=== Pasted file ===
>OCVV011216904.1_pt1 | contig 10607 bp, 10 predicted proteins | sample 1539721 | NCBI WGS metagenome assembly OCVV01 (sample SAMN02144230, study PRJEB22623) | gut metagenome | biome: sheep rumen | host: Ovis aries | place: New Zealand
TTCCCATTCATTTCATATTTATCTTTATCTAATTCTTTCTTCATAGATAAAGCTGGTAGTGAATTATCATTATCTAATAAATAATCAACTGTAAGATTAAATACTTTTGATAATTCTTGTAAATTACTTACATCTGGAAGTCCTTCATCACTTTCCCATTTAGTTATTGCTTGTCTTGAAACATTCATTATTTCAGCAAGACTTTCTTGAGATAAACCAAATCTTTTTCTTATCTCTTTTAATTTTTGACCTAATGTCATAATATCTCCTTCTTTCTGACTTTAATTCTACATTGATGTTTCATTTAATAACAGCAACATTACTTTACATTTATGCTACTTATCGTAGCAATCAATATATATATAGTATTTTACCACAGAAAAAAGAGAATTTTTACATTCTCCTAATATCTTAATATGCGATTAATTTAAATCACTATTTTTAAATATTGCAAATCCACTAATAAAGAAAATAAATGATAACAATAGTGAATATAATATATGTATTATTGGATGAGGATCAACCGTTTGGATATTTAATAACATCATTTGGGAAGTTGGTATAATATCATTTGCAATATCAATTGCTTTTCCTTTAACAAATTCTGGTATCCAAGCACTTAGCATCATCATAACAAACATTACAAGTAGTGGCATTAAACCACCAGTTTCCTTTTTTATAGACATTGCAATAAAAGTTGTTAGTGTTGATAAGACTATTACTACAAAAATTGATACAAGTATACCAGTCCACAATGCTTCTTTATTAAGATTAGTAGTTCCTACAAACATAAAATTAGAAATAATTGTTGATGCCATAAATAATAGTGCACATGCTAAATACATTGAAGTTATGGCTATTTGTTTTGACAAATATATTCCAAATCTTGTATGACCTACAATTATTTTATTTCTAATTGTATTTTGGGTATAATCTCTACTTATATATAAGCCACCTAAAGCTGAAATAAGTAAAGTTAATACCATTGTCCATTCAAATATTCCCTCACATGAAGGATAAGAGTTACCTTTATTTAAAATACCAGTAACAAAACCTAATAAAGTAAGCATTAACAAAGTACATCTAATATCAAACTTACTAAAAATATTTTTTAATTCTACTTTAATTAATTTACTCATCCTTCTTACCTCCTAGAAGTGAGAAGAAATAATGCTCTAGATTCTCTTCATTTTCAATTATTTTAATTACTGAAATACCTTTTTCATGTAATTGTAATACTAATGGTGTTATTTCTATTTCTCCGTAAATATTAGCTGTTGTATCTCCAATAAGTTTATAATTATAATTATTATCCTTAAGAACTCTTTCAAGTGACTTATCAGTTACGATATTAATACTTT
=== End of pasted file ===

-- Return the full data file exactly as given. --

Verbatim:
>OCVV011216904.1_pt1 | contig 10607 bp, 10 predicted proteins | sample 1539721 | NCBI WGS metagenome assembly OCVV01 (sample SAMN02144230, study PRJEB22623) | gut metagenome | biome: sheep rumen | host: Ovis aries | place: New Zealand
TTCCCATTCATTTCATATTTATCTTTATCTAATTCTTTCTTCATAGATAAAGCTGGTAGTGAATTATCATTATCTAATAAATAATCAACTGTAAGATTAAATACTTTTGATAATTCTTGTAAATTACTTACATCTGGAAGTCCTTCATCACTTTCCCATTTAGTTATTGCTTGTCTTGAAACATTCATTATTTCAGCAAGACTTTCTTGAGATAAACCAAATCTTTTTCTTATCTCTTTTAATTTTTGACCTAATGTCATAATATCTCCTTCTTTCTGACTTTAATTCTACATTGATGTTTCATTTAATAACAGCAACATTACTTTACATTTATGCTACTTATCGTAGCAATCAATATATATATAGTATTTTACCACAGAAAAAAGAGAATTTTTACATTCTCCTAATATCTTAATATGCGATTAATTTAAATCACTATTTTTAAATATTGCAAATCCACTAATAAAGAAAATAAATGATAACAATAGTGAATATAATATATGTATTATTGGATGAGGATCAACCGTTTGGATATTTAATAACATCATTTGGGAAGTTGGTATAATATCATTTGCAATATCAATTGCTTTTCCTTTAACAAATTCTGGTATCCAAGCACTTAGCATCATCATAACAAACATTACAAGTAGTGGCATTAAACCACCAGTTTCCTTTTTTATAGACATTGCAATAAAAGTTGTTAGTGTTGATAAGACTATTACTACAAAAATTGATACAAGTATACCAGTCCACAATGCTTCTTTATTAAGATTAGTAGTTCCTACAAACATAAAATTAGAAATAATTGTTGATGCCATAAATAATAGTGCACATGCTAAATACATTGAAGTTATGGCTATTTGTTTTGACAAATATATTCCAAATCTTGTATGACCTACAATTATTTTATTTCTAATTGTATTTTGGGTATAATCTCTACTTATATATAAGCCACCTAAAGCTGAAATAAGTAAAGTTAATACCATTGTCCATTCAAATATTCCCTCACATGAAGGATAAGAGTTACCTTTATTTAAAATACCAGTAACAAAACCTAATAAAGTAAGCATTAACAAAGTACATCTAATATCAAACTTACTAAAAATATTTTTTAATTCTACTTTAATTAATTTACTCATCCTTCTTACCTCCTAGAAGTGAGAAGAAATAATGCTCTAGATTCTCTTCATTTTCAATTATTTTAATTACTGAAATACCTTTTTCATGTAATTGTAATACTAATGGTGTTATTTCTATTTCTCCGTAAATATTAGCTGTTGTATCTCCAATAAGTTTATAATTATAATTATTATCCTTAAGAACTCTTTCAAGTGACTTATCAGTTACGATATTAATACTTT